Johnson & Johnson's Potential Depression Blockbuster Esketamine Shows Promise in Phase II Study

Johnson & Johnson

Janssen Research & Development a Johnson & Johnson company, has been working for several years on developing ketamine, a notable animal tranquilizer and drug-of-abuse with a street name of Special K, into a treatment for severe depression.

The company released data from a Phase II trial of its intranasal esketamine in patients with treatment-resistant depression. The results are both promising and concerning.

The drug showed a significant, clinically meaningful and fast-acting improvement in depression symptoms compared to an intranasal placebo. All the participants in the study were also taking oral antidepressants, the standard of care.

The positive effects were seen in all three dosages, some showing the effects as quickly as two hours after receiving esketamine. Improvement was observed at a week at all three doses, which were administered twice weekly.

There were 126 patients in the trial. The results were also dose-dependent, with the highest dose being about twice as effective as the low dose, although all were deemed clinically significant.

Which sounds great. But, John Carroll, with Endpoints News, wrote, “The bad news: Among the side effects was ‘perceptual changes/dissociative symptoms,’ which ran at more than twice the rate seen in the placebo arm. One in four of the patients taking the drug experienced dissociative symptoms. Sedation was another common symptom. The dissociative symptoms occurred shortly after dosing and generally resolved after a couple of hours. In other words, the Phase II version of this drug still carries risks linked to Special K.”

Treatments for depression, especially selective serotonin reuptake inhibitors (SSRI) such as Zoloft and Prozac, can be inconsistent across the population. Meaning, basically, that treating complex nervous system and behavioral disorders is complicated.

Carroll wrote, “Ketamine works on NMDA receptors, and that in turn has led to a surge of new drug development programs, including a late-stage effort at Allergan after that company acquired Naurex for $560 million upfront. Sage as also attracted widespread interest in its own approach for depression.”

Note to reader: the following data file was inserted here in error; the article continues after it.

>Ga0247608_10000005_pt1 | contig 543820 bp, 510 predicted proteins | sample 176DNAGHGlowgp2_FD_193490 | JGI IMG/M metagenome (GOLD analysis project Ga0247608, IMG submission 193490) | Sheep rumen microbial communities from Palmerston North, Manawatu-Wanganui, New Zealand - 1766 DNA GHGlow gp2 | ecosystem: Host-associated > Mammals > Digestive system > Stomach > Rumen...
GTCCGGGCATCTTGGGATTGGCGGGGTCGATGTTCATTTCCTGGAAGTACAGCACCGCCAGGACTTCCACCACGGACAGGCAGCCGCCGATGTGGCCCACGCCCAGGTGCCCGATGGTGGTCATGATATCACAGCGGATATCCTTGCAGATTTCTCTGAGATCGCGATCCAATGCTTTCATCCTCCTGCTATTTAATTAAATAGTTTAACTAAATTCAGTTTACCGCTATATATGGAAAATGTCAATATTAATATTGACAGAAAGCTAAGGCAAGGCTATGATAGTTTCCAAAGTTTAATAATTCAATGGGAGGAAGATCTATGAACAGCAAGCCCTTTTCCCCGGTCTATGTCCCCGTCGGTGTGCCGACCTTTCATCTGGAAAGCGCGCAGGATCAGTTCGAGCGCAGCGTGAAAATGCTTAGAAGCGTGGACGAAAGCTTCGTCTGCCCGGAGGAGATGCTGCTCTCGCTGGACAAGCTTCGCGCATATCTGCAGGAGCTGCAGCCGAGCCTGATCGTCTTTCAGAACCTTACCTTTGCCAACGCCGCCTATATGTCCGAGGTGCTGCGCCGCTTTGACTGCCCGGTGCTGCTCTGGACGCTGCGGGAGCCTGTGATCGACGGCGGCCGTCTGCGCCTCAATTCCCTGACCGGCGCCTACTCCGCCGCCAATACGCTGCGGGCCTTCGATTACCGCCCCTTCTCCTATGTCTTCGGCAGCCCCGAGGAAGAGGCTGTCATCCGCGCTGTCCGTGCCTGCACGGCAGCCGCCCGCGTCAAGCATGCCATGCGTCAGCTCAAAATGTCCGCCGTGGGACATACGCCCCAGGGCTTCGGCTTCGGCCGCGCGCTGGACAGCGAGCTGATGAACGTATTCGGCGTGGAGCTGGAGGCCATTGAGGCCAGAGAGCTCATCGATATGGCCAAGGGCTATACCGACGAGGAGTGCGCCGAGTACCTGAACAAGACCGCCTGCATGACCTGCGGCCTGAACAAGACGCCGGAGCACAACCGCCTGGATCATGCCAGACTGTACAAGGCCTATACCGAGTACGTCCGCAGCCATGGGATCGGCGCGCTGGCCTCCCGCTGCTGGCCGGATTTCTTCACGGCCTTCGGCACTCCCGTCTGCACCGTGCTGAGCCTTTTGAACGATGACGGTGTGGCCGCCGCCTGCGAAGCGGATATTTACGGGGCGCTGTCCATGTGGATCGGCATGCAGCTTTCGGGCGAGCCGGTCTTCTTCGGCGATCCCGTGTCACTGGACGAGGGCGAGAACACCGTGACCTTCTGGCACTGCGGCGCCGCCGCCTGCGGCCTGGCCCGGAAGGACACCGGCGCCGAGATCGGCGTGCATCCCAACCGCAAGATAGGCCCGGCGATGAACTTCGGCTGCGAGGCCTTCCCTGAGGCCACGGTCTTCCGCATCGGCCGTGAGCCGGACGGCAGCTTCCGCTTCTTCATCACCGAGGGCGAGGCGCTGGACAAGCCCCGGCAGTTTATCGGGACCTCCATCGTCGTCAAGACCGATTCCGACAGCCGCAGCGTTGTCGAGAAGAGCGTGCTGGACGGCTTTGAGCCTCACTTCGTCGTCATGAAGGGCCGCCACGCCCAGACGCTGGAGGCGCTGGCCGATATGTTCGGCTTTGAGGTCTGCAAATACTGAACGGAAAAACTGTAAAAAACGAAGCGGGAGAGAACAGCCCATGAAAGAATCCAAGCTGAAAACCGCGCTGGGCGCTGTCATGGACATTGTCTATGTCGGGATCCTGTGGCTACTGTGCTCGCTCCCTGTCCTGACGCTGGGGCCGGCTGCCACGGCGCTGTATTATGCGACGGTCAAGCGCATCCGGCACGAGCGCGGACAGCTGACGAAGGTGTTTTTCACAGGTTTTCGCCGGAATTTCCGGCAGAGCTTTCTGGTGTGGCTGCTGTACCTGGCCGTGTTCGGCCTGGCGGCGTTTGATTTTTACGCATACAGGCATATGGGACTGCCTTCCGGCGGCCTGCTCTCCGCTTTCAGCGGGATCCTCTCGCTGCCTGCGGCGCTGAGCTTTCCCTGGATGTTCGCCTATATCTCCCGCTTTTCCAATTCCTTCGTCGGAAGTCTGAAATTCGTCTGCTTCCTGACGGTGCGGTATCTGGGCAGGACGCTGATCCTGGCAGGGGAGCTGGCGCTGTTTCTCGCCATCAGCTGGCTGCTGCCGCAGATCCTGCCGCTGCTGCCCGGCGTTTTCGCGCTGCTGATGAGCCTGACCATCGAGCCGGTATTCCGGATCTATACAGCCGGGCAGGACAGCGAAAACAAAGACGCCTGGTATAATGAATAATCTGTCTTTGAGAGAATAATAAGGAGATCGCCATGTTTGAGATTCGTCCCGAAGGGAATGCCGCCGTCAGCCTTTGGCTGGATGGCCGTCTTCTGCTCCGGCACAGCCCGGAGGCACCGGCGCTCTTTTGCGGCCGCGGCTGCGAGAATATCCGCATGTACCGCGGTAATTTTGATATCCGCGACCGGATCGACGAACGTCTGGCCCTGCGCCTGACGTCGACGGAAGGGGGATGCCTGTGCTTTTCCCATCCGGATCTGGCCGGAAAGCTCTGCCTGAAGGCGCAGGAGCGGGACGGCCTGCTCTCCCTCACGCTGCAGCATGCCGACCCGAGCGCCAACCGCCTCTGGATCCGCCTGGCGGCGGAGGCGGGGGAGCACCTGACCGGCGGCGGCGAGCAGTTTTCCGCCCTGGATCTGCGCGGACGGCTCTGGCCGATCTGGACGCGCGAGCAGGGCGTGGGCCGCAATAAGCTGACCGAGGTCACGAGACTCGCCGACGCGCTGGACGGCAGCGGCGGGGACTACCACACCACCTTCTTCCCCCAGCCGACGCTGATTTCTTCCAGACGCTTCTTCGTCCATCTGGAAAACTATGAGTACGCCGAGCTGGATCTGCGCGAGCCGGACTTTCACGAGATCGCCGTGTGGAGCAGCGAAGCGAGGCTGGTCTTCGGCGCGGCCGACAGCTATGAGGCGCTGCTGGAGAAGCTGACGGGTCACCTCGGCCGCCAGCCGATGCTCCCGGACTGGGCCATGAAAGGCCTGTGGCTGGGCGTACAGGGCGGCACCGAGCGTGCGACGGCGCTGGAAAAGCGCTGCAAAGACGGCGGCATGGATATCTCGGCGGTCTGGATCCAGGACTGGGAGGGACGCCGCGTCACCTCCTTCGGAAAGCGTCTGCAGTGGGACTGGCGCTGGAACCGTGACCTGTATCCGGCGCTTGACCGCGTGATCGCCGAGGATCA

Esketamine is now being evaluated in Phase III clinical trials for treatment-resistant depression and for patients with major depressive disorder who are at imminent risk for suicide. In addition, there is a Phase II trial for adolescents with major depressive disorder at imminent risk for suicide.

Esketamine received Breakthrough Therapy Designation from the U.S. Food and Drug Administration (FDA) in November 2013 for treatment-resistant depression. It got it again in August 2016 for major depressive disorder with imminent risk for suicide.

Major depressive disorder affects almost 300 million people globally, an enormous market. About one third of patients do not respond to treatment with currently available antidepressants.

“The results of this study reinforce the potential of eskatamine as a treatment for patients with treatment-resistant depression and support further clinical research, providing hope for people in need,” said Husseini Manji, Janssen’s global head of Neuroscience Therapeutic Area, in a statement. “If approved by the FDA, esketamine would be one of the first new approaches to treat refractory major depressive disorder available to patients in the last 50 years.”

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